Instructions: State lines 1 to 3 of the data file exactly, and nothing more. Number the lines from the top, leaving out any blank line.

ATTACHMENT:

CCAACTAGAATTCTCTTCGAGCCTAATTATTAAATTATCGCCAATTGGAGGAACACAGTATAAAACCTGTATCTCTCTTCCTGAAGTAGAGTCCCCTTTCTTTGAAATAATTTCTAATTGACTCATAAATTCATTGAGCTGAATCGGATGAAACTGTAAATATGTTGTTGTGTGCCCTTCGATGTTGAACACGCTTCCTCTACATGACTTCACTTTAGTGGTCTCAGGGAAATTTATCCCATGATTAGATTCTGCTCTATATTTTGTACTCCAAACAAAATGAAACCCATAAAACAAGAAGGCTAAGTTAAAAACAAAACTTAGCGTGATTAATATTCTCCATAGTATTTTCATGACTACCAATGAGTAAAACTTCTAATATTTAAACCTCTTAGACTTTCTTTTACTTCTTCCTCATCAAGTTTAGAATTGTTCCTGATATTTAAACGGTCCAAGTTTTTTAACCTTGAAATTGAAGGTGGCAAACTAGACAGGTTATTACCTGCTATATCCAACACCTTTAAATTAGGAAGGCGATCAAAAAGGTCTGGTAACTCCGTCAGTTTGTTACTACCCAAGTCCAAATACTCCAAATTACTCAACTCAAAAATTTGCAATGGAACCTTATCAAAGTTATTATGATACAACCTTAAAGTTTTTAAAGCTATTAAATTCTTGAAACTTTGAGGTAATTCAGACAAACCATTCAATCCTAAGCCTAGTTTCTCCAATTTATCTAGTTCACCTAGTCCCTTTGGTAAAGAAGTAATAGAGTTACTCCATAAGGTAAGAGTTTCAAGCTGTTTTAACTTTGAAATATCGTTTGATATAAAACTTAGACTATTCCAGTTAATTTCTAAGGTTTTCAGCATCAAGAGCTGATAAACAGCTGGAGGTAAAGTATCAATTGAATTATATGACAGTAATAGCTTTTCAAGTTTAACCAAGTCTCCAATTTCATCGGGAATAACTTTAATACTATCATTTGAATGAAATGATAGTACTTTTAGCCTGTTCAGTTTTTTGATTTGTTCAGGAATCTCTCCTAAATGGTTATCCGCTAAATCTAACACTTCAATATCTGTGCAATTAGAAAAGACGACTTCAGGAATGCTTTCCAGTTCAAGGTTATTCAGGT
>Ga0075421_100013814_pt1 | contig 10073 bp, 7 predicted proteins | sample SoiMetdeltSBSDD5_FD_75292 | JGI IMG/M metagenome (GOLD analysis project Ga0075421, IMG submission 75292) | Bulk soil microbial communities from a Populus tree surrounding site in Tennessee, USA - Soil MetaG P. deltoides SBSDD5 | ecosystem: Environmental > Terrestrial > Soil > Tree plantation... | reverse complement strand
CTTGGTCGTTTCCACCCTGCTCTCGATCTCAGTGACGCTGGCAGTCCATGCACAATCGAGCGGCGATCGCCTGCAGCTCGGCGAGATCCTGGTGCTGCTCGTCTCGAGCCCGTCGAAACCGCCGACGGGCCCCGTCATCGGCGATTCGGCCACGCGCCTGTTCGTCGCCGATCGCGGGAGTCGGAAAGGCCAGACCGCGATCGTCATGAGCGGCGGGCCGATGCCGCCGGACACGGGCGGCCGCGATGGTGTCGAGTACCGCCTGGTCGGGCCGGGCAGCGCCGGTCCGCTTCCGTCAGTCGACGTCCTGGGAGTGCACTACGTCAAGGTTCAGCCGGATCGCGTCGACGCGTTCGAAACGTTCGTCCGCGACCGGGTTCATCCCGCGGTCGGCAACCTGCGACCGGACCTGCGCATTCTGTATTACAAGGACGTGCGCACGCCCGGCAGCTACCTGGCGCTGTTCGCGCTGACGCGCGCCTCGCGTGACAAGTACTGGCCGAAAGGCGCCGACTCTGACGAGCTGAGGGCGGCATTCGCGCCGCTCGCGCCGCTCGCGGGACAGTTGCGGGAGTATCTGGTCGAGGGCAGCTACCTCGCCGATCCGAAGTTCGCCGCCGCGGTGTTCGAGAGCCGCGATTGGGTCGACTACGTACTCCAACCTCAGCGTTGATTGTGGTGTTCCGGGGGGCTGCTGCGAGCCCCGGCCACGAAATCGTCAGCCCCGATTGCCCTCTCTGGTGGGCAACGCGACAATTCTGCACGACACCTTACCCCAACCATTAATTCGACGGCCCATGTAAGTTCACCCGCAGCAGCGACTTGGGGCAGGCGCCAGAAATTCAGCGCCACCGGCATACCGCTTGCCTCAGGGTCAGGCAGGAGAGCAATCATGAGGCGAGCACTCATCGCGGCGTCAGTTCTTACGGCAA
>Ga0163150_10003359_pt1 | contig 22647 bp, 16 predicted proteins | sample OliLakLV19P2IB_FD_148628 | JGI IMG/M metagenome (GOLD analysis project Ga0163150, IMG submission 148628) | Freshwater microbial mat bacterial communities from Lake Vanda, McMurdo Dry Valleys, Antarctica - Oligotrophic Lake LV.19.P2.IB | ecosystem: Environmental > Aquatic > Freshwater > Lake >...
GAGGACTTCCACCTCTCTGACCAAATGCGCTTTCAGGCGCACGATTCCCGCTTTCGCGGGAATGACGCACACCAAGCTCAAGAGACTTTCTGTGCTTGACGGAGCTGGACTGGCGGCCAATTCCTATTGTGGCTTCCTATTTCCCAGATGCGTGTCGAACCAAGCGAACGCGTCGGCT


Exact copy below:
CCAACTAGAATTCTCTTCGAGCCTAATTATTAAATTATCGCCAATTGGAGGAACACAGTATAAAACCTGTATCTCTCTTCCTGAAGTAGAGTCCCCTTTCTTTGAAATAATTTCTAATTGACTCATAAATTCATTGAGCTGAATCGGATGAAACTGTAAATATGTTGTTGTGTGCCCTTCGATGTTGAACACGCTTCCTCTACATGACTTCACTTTAGTGGTCTCAGGGAAATTTATCCCATGATTAGATTCTGCTCTATATTTTGTACTCCAAACAAAATGAAACCCATAAAACAAGAAGGCTAAGTTAAAAACAAAACTTAGCGTGATTAATATTCTCCATAGTATTTTCATGACTACCAATGAGTAAAACTTCTAATATTTAAACCTCTTAGACTTTCTTTTACTTCTTCCTCATCAAGTTTAGAATTGTTCCTGATATTTAAACGGTCCAAGTTTTTTAACCTTGAAATTGAAGGTGGCAAACTAGACAGGTTATTACCTGCTATATCCAACACCTTTAAATTAGGAAGGCGATCAAAAAGGTCTGGTAACTCCGTCAGTTTGTTACTACCCAAGTCCAAATACTCCAAATTACTCAACTCAAAAATTTGCAATGGAACCTTATCAAAGTTATTATGATACAACCTTAAAGTTTTTAAAGCTATTAAATTCTTGAAACTTTGAGGTAATTCAGACAAACCATTCAATCCTAAGCCTAGTTTCTCCAATTTATCTAGTTCACCTAGTCCCTTTGGTAAAGAAGTAATAGAGTTACTCCATAAGGTAAGAGTTTCAAGCTGTTTTAACTTTGAAATATCGTTTGATATAAAACTTAGACTATTCCAGTTAATTTCTAAGGTTTTCAGCATCAAGAGCTGATAAACAGCTGGAGGTAAAGTATCAATTGAATTATATGACAGTAATAGCTTTTCAAGTTTAACCAAGTCTCCAATTTCATCGGGAATAACTTTAATACTATCATTTGAATGAAATGATAGTACTTTTAGCCTGTTCAGTTTTTTGATTTGTTCAGGAATCTCTCCTAAATGGTTATCCGCTAAATCTAACACTTCAATATCTGTGCAATTAGAAAAGACGACTTCAGGAATGCTTTCCAGTTCAAGGTTATTCAGGT
>Ga0075421_100013814_pt1 | contig 10073 bp, 7 predicted proteins | sample SoiMetdeltSBSDD5_FD_75292 | JGI IMG/M metagenome (GOLD analysis project Ga0075421, IMG submission 75292) | Bulk soil microbial communities from a Populus tree surrounding site in Tennessee, USA - Soil MetaG P. deltoides SBSDD5 | ecosystem: Environmental > Terrestrial > Soil > Tree plantation... | reverse complement strand
CTTGGTCGTTTCCACCCTGCTCTCGATCTCAGTGACGCTGGCAGTCCATGCACAATCGAGCGGCGATCGCCTGCAGCTCGGCGAGATCCTGGTGCTGCTCGTCTCGAGCCCGTCGAAACCGCCGACGGGCCCCGTCATCGGCGATTCGGCCACGCGCCTGTTCGTCGCCGATCGCGGGAGTCGGAAAGGCCAGACCGCGATCGTCATGAGCGGCGGGCCGATGCCGCCGGACACGGGCGGCCGCGATGGTGTCGAGTACCGCCTGGTCGGGCCGGGCAGCGCCGGTCCGCTTCCGTCAGTCGACGTCCTGGGAGTGCACTACGTCAAGGTTCAGCCGGATCGCGTCGACGCGTTCGAAACGTTCGTCCGCGACCGGGTTCATCCCGCGGTCGGCAACCTGCGACCGGACCTGCGCATTCTGTATTACAAGGACGTGCGCACGCCCGGCAGCTACCTGGCGCTGTTCGCGCTGACGCGCGCCTCGCGTGACAAGTACTGGCCGAAAGGCGCCGACTCTGACGAGCTGAGGGCGGCATTCGCGCCGCTCGCGCCGCTCGCGGGACAGTTGCGGGAGTATCTGGTCGAGGGCAGCTACCTCGCCGATCCGAAGTTCGCCGCCGCGGTGTTCGAGAGCCGCGATTGGGTCGACTACGTACTCCAACCTCAGCGTTGATTGTGGTGTTCCGGGGGGCTGCTGCGAGCCCCGGCCACGAAATCGTCAGCCCCGATTGCCCTCTCTGGTGGGCAACGCGACAATTCTGCACGACACCTTACCCCAACCATTAATTCGACGGCCCATGTAAGTTCACCCGCAGCAGCGACTTGGGGCAGGCGCCAGAAATTCAGCGCCACCGGCATACCGCTTGCCTCAGGGTCAGGCAGGAGAGCAATCATGAGGCGAGCACTCATCGCGGCGTCAGTTCTTACGGCAA